Looking Beyond Improvement: A Multicomponent Exploration of Working Memory Training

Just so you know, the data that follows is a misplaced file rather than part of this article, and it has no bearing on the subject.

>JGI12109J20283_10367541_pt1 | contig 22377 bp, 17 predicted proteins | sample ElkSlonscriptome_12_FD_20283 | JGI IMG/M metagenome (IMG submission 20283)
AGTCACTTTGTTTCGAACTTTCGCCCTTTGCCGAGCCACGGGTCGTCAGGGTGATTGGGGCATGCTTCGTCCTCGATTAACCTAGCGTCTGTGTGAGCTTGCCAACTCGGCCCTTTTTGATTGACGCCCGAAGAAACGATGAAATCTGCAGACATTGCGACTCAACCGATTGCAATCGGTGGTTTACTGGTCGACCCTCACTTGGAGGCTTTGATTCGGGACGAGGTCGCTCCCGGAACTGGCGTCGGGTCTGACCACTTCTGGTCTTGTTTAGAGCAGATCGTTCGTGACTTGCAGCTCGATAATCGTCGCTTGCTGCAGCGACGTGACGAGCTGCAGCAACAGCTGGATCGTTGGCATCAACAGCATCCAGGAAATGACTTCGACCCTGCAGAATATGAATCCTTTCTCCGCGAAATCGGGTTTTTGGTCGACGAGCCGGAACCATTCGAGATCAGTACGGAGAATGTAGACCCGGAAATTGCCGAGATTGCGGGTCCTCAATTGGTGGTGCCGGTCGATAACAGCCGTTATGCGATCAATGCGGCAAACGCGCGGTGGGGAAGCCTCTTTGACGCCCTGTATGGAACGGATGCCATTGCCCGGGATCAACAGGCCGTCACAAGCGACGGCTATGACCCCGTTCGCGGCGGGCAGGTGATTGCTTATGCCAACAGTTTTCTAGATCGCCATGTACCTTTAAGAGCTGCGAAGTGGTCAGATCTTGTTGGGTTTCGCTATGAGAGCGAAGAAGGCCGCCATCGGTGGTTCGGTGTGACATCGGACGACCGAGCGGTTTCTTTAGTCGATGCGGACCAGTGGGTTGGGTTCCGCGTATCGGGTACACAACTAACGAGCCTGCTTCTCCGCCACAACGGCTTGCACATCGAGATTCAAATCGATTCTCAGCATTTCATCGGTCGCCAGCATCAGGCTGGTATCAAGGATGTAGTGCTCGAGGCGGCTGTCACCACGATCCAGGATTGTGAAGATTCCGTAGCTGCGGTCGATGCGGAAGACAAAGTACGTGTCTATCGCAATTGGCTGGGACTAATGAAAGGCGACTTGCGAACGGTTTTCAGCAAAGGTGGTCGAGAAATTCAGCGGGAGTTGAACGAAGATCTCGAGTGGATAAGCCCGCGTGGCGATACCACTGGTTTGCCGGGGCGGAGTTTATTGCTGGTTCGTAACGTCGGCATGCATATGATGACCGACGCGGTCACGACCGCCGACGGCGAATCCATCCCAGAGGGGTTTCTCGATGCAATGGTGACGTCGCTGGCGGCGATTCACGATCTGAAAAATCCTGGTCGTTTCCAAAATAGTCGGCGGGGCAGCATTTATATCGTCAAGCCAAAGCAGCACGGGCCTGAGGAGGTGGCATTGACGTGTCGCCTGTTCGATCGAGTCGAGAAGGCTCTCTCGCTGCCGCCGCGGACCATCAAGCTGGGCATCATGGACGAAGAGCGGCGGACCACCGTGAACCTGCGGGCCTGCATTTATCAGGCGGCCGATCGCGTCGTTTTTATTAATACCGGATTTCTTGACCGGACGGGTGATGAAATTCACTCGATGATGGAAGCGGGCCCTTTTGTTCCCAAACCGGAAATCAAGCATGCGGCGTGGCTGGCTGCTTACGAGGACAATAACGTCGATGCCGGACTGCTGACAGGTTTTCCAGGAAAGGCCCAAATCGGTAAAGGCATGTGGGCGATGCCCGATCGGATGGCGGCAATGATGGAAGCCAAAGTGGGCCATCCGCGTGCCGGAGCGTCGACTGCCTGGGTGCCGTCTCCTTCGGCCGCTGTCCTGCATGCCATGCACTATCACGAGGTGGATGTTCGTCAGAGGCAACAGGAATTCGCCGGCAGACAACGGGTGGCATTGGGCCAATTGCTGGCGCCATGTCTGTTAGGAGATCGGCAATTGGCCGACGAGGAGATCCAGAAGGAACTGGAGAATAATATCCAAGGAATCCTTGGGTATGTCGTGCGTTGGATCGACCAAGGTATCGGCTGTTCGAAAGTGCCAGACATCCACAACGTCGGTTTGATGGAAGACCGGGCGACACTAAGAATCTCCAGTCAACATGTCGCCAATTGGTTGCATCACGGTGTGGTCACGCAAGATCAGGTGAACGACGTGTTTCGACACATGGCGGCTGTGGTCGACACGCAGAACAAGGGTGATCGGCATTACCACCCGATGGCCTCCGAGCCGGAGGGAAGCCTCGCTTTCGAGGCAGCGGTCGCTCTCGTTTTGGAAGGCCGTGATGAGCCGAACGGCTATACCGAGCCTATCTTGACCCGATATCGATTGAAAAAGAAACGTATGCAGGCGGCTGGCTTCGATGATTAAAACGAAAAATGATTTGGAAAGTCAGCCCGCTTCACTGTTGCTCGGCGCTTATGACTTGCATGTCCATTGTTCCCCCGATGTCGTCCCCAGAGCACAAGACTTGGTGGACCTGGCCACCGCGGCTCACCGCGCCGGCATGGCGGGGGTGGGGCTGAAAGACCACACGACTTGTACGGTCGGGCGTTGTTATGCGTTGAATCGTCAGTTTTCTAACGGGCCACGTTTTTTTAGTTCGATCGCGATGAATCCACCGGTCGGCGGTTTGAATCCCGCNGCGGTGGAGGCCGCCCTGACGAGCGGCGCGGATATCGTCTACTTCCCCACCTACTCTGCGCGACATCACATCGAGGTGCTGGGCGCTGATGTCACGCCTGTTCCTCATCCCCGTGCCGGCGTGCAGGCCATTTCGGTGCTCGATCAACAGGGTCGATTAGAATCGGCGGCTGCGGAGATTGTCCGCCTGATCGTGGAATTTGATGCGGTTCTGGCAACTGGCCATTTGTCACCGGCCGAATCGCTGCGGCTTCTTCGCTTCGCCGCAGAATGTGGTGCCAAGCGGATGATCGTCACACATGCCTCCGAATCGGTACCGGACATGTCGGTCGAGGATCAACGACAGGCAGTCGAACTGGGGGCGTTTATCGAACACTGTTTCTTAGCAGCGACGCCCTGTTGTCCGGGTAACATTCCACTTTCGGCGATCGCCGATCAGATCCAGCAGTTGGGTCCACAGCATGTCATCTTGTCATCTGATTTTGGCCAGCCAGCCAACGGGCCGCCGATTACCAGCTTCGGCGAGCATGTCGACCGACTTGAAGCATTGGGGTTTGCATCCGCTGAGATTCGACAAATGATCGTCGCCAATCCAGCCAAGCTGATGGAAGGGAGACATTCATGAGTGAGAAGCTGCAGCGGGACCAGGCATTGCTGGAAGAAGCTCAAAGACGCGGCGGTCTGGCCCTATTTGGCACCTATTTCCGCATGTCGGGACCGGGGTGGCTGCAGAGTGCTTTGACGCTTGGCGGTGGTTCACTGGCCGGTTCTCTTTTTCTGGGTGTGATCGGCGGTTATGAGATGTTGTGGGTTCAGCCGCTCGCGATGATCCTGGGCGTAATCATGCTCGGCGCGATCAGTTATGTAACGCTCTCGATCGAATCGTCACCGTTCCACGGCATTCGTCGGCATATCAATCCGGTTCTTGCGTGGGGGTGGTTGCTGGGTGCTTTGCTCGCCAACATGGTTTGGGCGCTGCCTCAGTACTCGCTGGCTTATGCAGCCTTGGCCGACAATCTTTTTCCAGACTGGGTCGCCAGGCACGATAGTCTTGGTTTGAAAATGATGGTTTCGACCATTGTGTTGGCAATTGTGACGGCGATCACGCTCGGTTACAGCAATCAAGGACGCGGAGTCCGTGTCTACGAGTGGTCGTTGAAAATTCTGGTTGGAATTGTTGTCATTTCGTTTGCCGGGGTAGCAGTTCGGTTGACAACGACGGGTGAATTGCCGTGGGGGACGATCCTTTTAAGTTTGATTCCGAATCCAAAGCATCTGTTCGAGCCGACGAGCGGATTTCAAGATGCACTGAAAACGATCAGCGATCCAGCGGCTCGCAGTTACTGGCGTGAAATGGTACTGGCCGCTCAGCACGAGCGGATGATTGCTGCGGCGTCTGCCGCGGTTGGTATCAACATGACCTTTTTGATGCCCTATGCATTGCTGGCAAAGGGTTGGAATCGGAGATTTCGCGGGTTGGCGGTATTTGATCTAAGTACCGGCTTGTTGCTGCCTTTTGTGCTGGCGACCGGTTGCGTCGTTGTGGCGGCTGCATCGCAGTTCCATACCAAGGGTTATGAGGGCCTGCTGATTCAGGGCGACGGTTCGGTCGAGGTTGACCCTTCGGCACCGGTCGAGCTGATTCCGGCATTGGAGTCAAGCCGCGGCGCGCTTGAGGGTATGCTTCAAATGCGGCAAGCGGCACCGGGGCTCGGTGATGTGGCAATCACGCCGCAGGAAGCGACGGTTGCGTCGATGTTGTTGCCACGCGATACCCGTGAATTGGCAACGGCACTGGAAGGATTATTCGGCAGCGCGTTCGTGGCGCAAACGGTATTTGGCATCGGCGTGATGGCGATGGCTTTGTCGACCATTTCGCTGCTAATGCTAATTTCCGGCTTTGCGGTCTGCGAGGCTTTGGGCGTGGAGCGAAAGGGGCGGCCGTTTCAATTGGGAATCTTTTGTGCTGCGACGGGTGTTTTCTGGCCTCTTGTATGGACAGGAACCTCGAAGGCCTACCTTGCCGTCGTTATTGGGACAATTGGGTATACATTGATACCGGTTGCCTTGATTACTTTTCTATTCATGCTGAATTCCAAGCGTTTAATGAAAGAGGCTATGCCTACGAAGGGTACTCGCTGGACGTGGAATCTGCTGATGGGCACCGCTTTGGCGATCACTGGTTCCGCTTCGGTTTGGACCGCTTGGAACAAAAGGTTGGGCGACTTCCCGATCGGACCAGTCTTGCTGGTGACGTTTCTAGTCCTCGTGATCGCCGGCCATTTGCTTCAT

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The proliferation of enthusiasm into the near and far benefits of working memory (WM) training in recent years has largely been driven by the assumption that WM capacity represents a domain-general limited control mechanism. Proponents of such interventions argue that by continuously taxing such basic processes through adaptive procedures tailored to an individual’s current ability level, there is an increased likelihood of transfer to disparate cognitive domains. However, the field has recently been subject to various critiques. The present study addresses a number of design limitations and answers numerous calls to take a theoretical approach to the assumptions underlying the recent wave of cognitive training research. Participants completed 10 sessions of online WM training that differed with regard to an adaptively tailored (experimental) or randomly presented (control) difficulty level. No differences in transfer to measures of WM, processing speed or fluid intelligence were observed between the two groups. Taking a multicomponent approach of WM (Logie, 2011), the change in the ability to recall both phonologically and visually similar sequences of letters was explored. No reliable evidence of change in the use of domain-specific components was observed. There was a strong involvement of phonological storage to support recall. The need for the field to define appropriate control protocols as well as empirically establish the efficacy of the features and mechanisms currently endorsed in the literature is discussed.